On the fifth anniversary of the “Global Enterprise Challenge” (GEC) at McPherson College, students accepted the contest challenge to use the power of marketing and social media to actually save lives in Haiti.
The winning team of Ste’fon Walker and Jasmine Benson – announced on Nov. 20 – presented a social media campaign using the hashtag “#TogetherWeWill” to help bring attention to and raise money for needs such as clean water and quality medical attention. In just the few days of the contest, the two raised $150 for the Haiti Medical Project nonprofit through a GoFundMe account, created a promotional video with hundreds of views and applied for multiple grants.
In their presentation the evening of Nov. 19, Walker encouraged people to get in on the ground floor of a social movement.
“Don’t wait until it’s too late,” the Mendenhall, Miss., senior said. “Be the person who makes a difference.”
Benson said that even as college students, they can make a difference.
“Together as a McPherson College community, we are changing the world one step at a time,” the Lakewood, Calif., senior said.
Starting in 2010, McPherson College’s entrepreneurship program has helped MC students develop entrepreneurial skills such as creativity, innovation, and problem-solving across the curriculum. The program is based on the idea that all students in all majors can benefit from the entrepreneurial mindset – whether working at a traditional job or working as a social entrepreneur in a nonprofit. That’s why MC participates in during Global Entrepreneurship Week – Nov. 16 to 22 – with its GEC contest.
Since 2010, the challenge has recognized and rewarded McPherson College students who take on the “dare” to come up with entrepreneurial ideas to help those in other countries. Over the years, that has included Haiti, Panama and Ethiopia, and the winners of each challenge have won the opportunity to travel to that country as well.
This year the challenge again focused on Haiti – the same country as the first Global Enterprise Challenge in 2010. During that first year, students were asked to envision a new social venture to help in Haiti. This year, they were asked to help an existing program – the Haiti Medical Project – by developing a public relations awareness campaign for it.
The Haiti Medical Project started with funds from the McPherson Church of the Brethren and with the leadership of 1989 MC alumnus Paul Ullom-Minnich. Ullom-Minnich is a founder of Partners in Family Care in Moundridge, Inman, McPherson and Hesston, Kan. The Haiti Medical Project grew out of a medical mission trip that he took to Haiti after the devastating 2010 earthquake. The project grew and now provides mobile clinics across Haiti to those in need of medical care.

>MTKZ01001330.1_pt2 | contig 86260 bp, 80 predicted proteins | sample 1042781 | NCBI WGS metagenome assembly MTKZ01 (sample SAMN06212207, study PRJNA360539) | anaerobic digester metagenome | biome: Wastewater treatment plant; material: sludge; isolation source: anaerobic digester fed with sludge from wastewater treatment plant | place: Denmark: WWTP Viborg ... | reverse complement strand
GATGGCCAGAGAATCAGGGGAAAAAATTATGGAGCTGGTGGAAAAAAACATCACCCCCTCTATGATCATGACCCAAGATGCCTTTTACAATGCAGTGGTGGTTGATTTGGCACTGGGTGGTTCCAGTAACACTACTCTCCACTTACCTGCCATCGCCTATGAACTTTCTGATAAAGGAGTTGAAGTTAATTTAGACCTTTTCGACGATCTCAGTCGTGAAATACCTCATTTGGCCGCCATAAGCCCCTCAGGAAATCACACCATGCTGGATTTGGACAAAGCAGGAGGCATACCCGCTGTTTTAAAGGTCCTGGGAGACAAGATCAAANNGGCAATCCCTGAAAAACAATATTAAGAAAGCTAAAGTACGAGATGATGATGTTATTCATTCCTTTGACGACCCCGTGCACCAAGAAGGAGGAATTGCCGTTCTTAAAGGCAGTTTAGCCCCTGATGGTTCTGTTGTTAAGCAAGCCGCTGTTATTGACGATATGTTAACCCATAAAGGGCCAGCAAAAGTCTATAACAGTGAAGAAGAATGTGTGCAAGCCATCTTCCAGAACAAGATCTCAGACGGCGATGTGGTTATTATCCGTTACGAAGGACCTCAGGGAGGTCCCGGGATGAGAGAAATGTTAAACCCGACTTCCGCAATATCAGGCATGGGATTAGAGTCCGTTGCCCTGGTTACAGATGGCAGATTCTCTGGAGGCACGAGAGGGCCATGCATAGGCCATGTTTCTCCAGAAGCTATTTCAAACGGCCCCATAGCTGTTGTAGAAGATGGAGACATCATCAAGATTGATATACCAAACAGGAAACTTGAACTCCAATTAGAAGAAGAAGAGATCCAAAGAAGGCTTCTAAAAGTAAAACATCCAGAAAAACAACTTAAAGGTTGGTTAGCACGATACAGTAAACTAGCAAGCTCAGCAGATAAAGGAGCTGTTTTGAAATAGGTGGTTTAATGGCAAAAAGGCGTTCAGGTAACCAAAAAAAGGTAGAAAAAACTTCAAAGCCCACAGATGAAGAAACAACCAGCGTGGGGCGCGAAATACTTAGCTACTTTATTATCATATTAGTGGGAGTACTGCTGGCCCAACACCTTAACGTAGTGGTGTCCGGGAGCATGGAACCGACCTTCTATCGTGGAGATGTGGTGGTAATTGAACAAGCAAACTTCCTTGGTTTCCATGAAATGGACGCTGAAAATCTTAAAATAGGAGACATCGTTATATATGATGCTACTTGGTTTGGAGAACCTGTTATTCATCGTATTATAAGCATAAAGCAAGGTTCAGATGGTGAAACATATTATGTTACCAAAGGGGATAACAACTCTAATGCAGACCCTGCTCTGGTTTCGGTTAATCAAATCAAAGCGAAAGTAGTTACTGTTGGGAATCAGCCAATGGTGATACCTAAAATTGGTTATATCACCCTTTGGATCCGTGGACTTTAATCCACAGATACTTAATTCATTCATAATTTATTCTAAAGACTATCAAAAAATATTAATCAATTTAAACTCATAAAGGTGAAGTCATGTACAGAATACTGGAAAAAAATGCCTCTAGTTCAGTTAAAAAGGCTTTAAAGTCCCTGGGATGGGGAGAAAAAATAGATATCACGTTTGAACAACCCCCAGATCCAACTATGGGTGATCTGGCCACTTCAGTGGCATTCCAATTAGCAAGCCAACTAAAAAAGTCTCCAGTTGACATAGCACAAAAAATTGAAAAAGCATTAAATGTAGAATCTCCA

For the Global Enterprise Challenge, students could use any form of storytelling for the contest, such as writing, video, photos, graphic design, or any combination of these. The college will pay for Walker and Benson to travel with Ullom-Minnich to Haiti in 2016 to learn more about the country, further refine their awareness campaign, and then implement the campaign upon returning to the states.
Moreover, the judging panel was so impressed with the other students who competed, that they decided to also provide matching funds to any of the students who would still like to go on the trip to Haiti.
The Global Enterprise Challenge wasn’t the only aspect of MC’s celebration of Global Entrepreneurship Week. Nov. 20 also saw about 130 high school students in Youth Entrepreneurs to visit the campus and learn more about McPherson College’s entrepreneurship program.
The entire campus and community also got to see diverse opportunities at MC at an Entrepreneurship Fair on Friday. Tables included recipients of the Horizon Fund (a grant program that awards up to $500 to MC students with great ideas), previous winners of the Global Enterprise Challenge, representatives of Etch (a student-run graphic design and marketing firm serving only nonprofits), and demonstrations of Mac Marketplace (a developing venture that will allow the creation of unique designs on one of the college’s two 3D printers).
The other competitors in the GEC who will have the opportunity to travel with the Haiti Medical project with matching funds are:
- Andrea Kadeba, sophomore, McPherson, Kan., who proposed placing canisters in clinics, hospitals and pharmacies for donations to the Haiti Medical Project. She also plans to create friendship bracelets that would be for sale by donation to raise funds for the project. She cited a Haitian saying in her presentation: “Men anpil chay pa lou” or “Many hands will make the load lighter.”
“If we can work together,” she said, “we can lighten the load on Haiti.”
- Miranda Clark Ulrich, senior, Russell, Kan., and Channing Wall, sophomore, McPherson, Kan., who proposed a campaign called “Humans Deserve Health” with the slogan “Health care should not be a privilege, but a right.” They designed a logo for the Haiti Medical Project and had a goal of raising $5,000 for the project, along with collecting medical supplies and raising awareness through news releases and posters around the area.
- Madison Hoffman, freshman, McPherson, Kan., and Rhianna Smith, freshman, Lindsborg, Kan., who propose a campaign of “Honk for Haiti” along with a relevant hashtag and products to raise awareness such as bumper stickers and T-shirts. The idea is to get people to honk their car horns when they see the phrase to show their support for helping in Haiti. They would work to raise awareness locally, around the state and nationally via social media.